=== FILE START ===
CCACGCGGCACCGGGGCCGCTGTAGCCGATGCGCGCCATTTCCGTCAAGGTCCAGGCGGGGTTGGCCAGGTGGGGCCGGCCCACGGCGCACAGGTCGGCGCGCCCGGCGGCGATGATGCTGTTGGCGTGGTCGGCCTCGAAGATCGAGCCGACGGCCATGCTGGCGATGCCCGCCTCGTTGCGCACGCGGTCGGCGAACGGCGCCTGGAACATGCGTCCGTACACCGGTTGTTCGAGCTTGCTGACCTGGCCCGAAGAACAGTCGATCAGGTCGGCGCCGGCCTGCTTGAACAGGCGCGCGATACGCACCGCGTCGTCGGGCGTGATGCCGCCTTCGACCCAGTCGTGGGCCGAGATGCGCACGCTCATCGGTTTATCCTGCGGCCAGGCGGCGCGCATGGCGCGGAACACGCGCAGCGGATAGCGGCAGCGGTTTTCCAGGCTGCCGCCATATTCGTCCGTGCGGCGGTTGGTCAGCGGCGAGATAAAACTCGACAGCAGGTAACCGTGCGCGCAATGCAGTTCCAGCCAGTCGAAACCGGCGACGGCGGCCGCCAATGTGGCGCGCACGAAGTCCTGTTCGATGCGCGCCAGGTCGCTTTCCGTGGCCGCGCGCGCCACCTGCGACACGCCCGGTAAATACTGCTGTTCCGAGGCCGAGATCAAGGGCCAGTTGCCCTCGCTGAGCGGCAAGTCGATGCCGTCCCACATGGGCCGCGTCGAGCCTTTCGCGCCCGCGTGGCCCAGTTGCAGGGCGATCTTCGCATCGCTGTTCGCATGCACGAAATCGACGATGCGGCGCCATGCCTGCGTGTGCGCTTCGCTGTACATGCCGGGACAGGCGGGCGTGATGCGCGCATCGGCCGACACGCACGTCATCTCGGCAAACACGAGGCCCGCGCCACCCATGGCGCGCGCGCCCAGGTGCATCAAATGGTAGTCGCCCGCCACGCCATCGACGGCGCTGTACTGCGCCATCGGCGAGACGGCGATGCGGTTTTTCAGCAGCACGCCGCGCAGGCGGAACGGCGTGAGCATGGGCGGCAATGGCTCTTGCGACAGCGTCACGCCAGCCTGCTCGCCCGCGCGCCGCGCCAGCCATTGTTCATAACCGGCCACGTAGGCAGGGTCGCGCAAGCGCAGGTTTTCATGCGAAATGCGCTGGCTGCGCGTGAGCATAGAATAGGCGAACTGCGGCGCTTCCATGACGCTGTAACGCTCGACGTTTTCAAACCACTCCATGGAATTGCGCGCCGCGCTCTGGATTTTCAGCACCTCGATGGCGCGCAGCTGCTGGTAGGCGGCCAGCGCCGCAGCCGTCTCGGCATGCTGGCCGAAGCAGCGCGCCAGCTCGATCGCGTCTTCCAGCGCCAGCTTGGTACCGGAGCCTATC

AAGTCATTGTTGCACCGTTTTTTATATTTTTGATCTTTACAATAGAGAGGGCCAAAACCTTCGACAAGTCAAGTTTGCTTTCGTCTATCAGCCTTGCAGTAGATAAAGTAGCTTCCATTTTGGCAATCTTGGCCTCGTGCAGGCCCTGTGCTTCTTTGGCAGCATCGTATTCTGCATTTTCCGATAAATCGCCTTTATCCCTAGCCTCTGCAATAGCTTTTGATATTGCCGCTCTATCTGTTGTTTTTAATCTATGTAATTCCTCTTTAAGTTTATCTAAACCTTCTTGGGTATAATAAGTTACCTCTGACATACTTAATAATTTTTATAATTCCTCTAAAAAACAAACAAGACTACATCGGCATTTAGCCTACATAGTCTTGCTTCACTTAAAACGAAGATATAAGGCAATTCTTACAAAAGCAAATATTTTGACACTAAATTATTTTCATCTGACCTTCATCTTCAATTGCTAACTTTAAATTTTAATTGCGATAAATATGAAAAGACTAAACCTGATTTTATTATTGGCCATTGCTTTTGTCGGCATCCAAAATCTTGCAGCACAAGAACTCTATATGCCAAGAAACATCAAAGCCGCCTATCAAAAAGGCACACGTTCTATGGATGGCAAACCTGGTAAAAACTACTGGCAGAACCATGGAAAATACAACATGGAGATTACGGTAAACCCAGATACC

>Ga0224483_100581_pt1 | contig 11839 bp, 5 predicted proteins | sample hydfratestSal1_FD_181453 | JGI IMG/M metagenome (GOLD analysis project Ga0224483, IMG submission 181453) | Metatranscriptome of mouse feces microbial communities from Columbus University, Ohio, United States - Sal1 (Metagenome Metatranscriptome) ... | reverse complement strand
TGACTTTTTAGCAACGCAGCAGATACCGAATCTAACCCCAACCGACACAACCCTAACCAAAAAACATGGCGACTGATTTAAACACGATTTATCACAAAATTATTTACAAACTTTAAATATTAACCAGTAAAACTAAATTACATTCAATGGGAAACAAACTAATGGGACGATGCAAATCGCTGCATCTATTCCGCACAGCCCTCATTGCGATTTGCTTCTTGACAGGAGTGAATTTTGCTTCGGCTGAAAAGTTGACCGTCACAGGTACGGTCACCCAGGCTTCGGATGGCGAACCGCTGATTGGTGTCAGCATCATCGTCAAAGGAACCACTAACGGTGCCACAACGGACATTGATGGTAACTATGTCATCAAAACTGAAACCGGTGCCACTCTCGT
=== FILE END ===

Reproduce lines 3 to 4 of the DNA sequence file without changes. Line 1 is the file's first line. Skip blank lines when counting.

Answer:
>Ga0224483_100581_pt1 | contig 11839 bp, 5 predicted proteins | sample hydfratestSal1_FD_181453 | JGI IMG/M metagenome (GOLD analysis project Ga0224483, IMG submission 181453) | Metatranscriptome of mouse feces microbial communities from Columbus University, Ohio, United States - Sal1 (Metagenome Metatranscriptome) ... | reverse complement strand
TGACTTTTTAGCAACGCAGCAGATACCGAATCTAACCCCAACCGACACAACCCTAACCAAAAAACATGGCGACTGATTTAAACACGATTTATCACAAAATTATTTACAAACTTTAAATATTAACCAGTAAAACTAAATTACATTCAATGGGAAACAAACTAATGGGACGATGCAAATCGCTGCATCTATTCCGCACAGCCCTCATTGCGATTTGCTTCTTGACAGGAGTGAATTTTGCTTCGGCTGAAAAGTTGACCGTCACAGGTACGGTCACCCAGGCTTCGGATGGCGAACCGCTGATTGGTGTCAGCATCATCGTCAAAGGAACCACTAACGGTGCCACAACGGACATTGATGGTAACTATGTCATCAAAACTGAAACCGGTGCCACTCTCGT